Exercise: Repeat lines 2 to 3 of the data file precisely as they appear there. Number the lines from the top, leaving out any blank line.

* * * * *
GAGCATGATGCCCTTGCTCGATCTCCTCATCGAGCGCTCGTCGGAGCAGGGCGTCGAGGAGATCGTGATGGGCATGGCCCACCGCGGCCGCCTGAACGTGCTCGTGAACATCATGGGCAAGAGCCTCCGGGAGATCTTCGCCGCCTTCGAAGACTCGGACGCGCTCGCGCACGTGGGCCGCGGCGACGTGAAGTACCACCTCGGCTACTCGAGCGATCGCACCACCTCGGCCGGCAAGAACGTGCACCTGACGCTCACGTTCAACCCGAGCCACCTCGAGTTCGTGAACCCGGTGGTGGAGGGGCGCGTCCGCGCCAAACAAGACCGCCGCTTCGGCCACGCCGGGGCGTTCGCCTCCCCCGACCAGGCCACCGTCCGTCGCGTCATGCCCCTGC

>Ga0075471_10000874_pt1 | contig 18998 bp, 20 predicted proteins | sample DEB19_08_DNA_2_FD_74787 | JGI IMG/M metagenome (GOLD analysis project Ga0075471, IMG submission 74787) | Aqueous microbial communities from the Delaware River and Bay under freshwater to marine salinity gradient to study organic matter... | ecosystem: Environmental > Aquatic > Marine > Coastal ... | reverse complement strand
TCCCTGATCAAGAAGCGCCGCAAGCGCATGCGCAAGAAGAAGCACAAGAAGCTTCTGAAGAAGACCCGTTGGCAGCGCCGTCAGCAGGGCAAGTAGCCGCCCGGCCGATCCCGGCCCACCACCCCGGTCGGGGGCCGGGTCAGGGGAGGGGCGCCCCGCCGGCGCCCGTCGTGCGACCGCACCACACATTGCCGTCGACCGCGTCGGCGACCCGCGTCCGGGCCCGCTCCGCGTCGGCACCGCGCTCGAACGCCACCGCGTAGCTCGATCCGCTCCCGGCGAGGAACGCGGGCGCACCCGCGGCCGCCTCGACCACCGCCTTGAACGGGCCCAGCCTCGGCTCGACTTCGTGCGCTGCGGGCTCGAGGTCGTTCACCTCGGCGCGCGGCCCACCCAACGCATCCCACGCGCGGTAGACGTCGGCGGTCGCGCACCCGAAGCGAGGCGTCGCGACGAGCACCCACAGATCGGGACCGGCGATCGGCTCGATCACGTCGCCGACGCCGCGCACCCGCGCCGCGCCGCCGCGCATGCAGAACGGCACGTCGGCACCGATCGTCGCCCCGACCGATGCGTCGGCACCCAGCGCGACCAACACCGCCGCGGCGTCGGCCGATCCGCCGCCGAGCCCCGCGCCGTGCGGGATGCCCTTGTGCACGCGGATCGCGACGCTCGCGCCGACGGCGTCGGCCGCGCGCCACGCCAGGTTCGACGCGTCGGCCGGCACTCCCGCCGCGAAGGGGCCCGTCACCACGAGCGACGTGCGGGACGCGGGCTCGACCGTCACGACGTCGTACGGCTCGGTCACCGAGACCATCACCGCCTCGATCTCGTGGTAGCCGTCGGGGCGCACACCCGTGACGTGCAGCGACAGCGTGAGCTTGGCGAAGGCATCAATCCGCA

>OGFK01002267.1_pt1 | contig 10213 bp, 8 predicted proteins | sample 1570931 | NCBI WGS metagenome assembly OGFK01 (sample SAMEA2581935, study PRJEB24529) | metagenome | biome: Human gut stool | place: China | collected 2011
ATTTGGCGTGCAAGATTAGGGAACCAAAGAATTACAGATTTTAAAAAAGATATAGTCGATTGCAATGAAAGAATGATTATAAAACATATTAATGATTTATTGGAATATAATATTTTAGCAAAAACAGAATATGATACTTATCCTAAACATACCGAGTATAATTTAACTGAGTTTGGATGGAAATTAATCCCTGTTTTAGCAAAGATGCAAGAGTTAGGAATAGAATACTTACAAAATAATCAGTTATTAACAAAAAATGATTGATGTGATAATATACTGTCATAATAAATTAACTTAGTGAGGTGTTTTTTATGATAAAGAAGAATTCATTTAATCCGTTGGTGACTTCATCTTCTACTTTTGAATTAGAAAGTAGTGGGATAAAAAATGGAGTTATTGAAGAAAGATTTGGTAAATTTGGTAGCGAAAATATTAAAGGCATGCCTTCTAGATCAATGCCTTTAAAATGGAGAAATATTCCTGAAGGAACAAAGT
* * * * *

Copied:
>Ga0075471_10000874_pt1 | contig 18998 bp, 20 predicted proteins | sample DEB19_08_DNA_2_FD_74787 | JGI IMG/M metagenome (GOLD analysis project Ga0075471, IMG submission 74787) | Aqueous microbial communities from the Delaware River and Bay under freshwater to marine salinity gradient to study organic matter... | ecosystem: Environmental > Aquatic > Marine > Coastal ... | reverse complement strand
TCCCTGATCAAGAAGCGCCGCAAGCGCATGCGCAAGAAGAAGCACAAGAAGCTTCTGAAGAAGACCCGTTGGCAGCGCCGTCAGCAGGGCAAGTAGCCGCCCGGCCGATCCCGGCCCACCACCCCGGTCGGGGGCCGGGTCAGGGGAGGGGCGCCCCGCCGGCGCCCGTCGTGCGACCGCACCACACATTGCCGTCGACCGCGTCGGCGACCCGCGTCCGGGCCCGCTCCGCGTCGGCACCGCGCTCGAACGCCACCGCGTAGCTCGATCCGCTCCCGGCGAGGAACGCGGGCGCACCCGCGGCCGCCTCGACCACCGCCTTGAACGGGCCCAGCCTCGGCTCGACTTCGTGCGCTGCGGGCTCGAGGTCGTTCACCTCGGCGCGCGGCCCACCCAACGCATCCCACGCGCGGTAGACGTCGGCGGTCGCGCACCCGAAGCGAGGCGTCGCGACGAGCACCCACAGATCGGGACCGGCGATCGGCTCGATCACGTCGCCGACGCCGCGCACCCGCGCCGCGCCGCCGCGCATGCAGAACGGCACGTCGGCACCGATCGTCGCCCCGACCGATGCGTCGGCACCCAGCGCGACCAACACCGCCGCGGCGTCGGCCGATCCGCCGCCGAGCCCCGCGCCGTGCGGGATGCCCTTGTGCACGCGGATCGCGACGCTCGCGCCGACGGCGTCGGCCGCGCGCCACGCCAGGTTCGACGCGTCGGCCGGCACTCCCGCCGCGAAGGGGCCCGTCACCACGAGCGACGTGCGGGACGCGGGCTCGACCGTCACGACGTCGTACGGCTCGGTCACCGAGACCATCACCGCCTCGATCTCGTGGTAGCCGTCGGGGCGCACACCCGTGACGTGCAGCGACAGCGTGAGCTTGGCGAAGGCATCAATCCGCA